As I drove the twisting road toward the lake, the sky darkened and heavy thunderheads gathered in the west. I have always felt that the thunder was louder, the wind stronger and the rain harder in the woods of southern Indiana than anywhere else on earth. The storm was reaching Lake Lemon as I drove into the gravel drive of the park. Despite the approaching weather, it was a typically warm afternoon. I grabbed a cold can of beer from the refrigerator and sat down in a lawn chair on the screened porch, sheltered from the wind by the trailer, to enjoy the spectacle of wind, rain, thunder and lightening before me. The rain came down in torrents, creating a racket on the fiberglass roof of the porch and cascading like a waterfall from the roof to the ground on three sides all around me. After two years of dry, dusty Oklahoma, I found the rain refreshing.

The trailer park was arranged around the outer perimeter of a circular gravel road, with a small grassy field in the center. As I stared across the open space, I saw a dog wander from between two trailers on the other side and trot slowly across the field in my direction, head and tail down as he made his way through the downpour. As he wandered through the grass, he saw me sitting in the porch, came straight to the door and stood outside looking at me through the screen. I got out of the chair and opened the screen door to let him in. He entered, made his way politely to the other end of the porch, where he was out of range, and shook, leaving a sizable pool of water on the green indoor/outdoor carpeting. Then he came and sat quietly beside me and watched the storm through the screen.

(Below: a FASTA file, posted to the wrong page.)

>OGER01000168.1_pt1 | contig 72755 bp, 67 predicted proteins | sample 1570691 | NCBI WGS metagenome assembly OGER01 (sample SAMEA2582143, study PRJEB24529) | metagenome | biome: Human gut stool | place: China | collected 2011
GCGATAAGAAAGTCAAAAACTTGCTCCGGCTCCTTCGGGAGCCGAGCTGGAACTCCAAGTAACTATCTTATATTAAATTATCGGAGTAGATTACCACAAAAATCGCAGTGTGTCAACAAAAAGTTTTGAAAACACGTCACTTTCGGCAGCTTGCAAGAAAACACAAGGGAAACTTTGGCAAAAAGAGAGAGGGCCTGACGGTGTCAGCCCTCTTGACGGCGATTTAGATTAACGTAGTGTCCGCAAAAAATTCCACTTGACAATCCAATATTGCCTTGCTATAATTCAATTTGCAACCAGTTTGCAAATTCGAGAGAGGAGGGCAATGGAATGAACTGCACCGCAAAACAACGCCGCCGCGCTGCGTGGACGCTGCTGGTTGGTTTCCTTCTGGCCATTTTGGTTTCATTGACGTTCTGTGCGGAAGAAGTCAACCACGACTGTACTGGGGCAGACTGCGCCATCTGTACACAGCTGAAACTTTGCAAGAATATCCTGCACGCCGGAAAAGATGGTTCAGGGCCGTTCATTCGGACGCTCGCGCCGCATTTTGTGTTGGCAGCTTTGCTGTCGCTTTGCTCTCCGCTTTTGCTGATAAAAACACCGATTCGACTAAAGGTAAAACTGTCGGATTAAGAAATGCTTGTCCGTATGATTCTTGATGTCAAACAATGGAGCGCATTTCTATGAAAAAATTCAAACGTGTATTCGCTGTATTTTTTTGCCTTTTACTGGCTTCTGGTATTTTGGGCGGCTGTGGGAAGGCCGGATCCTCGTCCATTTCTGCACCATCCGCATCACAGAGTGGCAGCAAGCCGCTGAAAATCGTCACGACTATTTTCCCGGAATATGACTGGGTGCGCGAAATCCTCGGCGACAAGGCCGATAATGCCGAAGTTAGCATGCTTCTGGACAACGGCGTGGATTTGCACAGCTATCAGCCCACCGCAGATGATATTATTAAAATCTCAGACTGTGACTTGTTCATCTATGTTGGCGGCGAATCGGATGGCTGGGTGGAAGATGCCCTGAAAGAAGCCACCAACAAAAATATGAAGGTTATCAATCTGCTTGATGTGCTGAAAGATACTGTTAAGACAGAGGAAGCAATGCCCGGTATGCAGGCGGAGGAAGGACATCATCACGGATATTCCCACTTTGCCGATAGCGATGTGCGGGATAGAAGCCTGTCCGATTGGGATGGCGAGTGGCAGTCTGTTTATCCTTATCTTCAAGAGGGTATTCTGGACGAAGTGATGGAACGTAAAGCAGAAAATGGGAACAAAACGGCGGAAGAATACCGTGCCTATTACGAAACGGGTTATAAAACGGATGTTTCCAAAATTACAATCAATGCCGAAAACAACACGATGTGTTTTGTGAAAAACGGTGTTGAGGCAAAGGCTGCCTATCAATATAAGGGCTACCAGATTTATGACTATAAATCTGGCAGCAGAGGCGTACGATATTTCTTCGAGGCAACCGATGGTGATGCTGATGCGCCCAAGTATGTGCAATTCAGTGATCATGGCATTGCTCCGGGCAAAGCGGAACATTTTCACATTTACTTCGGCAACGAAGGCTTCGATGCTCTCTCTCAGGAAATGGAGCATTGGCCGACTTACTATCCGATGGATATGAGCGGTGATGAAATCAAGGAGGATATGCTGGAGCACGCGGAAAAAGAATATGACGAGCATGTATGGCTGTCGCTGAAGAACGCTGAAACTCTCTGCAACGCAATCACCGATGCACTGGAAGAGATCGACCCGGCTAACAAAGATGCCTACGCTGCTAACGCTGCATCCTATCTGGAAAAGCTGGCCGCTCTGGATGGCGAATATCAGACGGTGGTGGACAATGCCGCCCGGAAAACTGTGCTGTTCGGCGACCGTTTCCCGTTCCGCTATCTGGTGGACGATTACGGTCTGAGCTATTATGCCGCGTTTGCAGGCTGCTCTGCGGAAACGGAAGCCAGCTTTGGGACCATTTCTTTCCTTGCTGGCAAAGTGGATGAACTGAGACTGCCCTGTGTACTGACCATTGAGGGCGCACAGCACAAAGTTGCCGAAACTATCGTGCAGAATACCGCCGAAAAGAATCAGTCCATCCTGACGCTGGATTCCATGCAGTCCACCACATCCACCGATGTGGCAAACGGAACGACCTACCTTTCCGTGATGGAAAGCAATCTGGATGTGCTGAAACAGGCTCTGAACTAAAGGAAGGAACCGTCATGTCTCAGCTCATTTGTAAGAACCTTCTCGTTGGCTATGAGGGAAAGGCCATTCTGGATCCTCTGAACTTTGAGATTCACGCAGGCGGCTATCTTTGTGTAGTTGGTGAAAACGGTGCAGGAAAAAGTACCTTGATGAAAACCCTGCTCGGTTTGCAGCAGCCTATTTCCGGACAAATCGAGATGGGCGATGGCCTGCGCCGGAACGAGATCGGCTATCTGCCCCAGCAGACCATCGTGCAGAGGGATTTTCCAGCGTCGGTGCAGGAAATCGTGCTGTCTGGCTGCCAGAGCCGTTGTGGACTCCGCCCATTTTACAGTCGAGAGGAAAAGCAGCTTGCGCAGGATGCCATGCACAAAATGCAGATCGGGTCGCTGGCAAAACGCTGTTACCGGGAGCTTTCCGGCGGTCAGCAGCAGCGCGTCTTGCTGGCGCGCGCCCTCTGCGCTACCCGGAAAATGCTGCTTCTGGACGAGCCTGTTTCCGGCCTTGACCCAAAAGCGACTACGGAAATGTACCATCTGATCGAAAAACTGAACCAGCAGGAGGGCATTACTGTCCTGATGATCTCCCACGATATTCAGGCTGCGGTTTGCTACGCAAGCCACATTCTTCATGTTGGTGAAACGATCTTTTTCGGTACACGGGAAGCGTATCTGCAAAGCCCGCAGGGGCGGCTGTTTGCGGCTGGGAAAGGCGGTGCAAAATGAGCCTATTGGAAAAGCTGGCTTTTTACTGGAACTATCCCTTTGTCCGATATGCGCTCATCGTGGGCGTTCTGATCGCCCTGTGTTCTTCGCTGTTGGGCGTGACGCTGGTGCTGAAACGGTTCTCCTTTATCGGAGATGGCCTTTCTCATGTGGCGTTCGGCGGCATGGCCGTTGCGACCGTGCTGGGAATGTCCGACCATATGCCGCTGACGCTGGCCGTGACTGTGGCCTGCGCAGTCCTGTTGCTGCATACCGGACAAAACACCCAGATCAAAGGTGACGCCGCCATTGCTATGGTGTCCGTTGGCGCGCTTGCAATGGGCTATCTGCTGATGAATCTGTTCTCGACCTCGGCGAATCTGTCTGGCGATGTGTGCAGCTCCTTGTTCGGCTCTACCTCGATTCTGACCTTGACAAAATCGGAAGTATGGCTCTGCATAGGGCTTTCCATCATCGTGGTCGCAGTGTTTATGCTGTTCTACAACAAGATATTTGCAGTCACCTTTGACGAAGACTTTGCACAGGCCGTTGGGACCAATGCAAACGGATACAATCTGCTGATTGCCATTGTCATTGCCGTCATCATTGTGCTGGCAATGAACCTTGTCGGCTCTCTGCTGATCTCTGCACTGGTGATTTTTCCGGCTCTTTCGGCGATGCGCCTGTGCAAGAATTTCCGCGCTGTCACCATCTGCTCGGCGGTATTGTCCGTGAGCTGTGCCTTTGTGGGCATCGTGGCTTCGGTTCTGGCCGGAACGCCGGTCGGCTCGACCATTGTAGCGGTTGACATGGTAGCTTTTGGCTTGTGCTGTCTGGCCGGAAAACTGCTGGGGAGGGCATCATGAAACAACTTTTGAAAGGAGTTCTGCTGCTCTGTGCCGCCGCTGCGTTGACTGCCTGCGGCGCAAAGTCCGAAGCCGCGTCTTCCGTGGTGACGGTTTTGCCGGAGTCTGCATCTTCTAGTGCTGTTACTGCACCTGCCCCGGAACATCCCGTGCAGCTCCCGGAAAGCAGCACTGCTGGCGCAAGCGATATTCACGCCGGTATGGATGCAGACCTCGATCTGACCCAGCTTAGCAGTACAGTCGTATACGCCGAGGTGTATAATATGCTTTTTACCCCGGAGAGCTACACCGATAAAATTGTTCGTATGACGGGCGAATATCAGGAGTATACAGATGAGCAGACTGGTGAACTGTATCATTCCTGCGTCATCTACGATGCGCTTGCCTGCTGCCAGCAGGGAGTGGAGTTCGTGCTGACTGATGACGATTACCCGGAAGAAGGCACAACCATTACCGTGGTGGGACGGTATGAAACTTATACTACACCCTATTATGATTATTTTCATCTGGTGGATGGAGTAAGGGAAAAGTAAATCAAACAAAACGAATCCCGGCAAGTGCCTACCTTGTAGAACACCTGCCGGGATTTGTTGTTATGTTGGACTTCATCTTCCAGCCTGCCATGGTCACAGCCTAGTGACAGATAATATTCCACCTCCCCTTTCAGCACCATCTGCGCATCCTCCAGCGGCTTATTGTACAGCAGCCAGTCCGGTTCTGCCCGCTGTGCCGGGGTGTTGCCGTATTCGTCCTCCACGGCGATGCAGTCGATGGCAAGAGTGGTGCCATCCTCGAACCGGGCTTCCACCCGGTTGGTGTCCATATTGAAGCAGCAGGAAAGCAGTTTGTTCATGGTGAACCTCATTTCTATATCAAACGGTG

He was an ordinary-looking dog, some sort of spaniel mix, I imagine. He had medium-long hair, black with patches of white. With his shaggy fur, I couldn’t tell if he was wearing a collar, though he didn’t look like a lost dog looking for a meal. It’s not at all uncommon in that part of the country for local folks to own several dogs at one time or another, and to let them have free run of the countryside. Yet for the time being, he seemed perfectly content to sit there with me and wait out the rain.

The storm was intense, but within twenty minutes or so it had moved on, leaving the trees dripping in its wake. The dog rose from my side, went to the door and looked back at me expectantly. When I pushed open the screen, he walked out the door and hesitated on the gravel road for a moment, almost like he was trying to decide which direction to go. Then he headed back across the field, splashing through the wet grass without once looking back. As the thunder rumbled off to the east, he disappeared between the trailers on the other side.

As I watched my companion leave, it occurred to me that I was not so unlike him. Just as he had sought protection from the storm, I had survived the tempest that was the Vietnam War, and was now seeking temporary shelter in graduate school. The fact was, I had no idea what I wanted to do with my life, or what path I would eventually follow.  Yet I was optimistic. Though I had no definitive destination in mind, I thought maybe I’d just follow my nose, and walk through doors as they opened.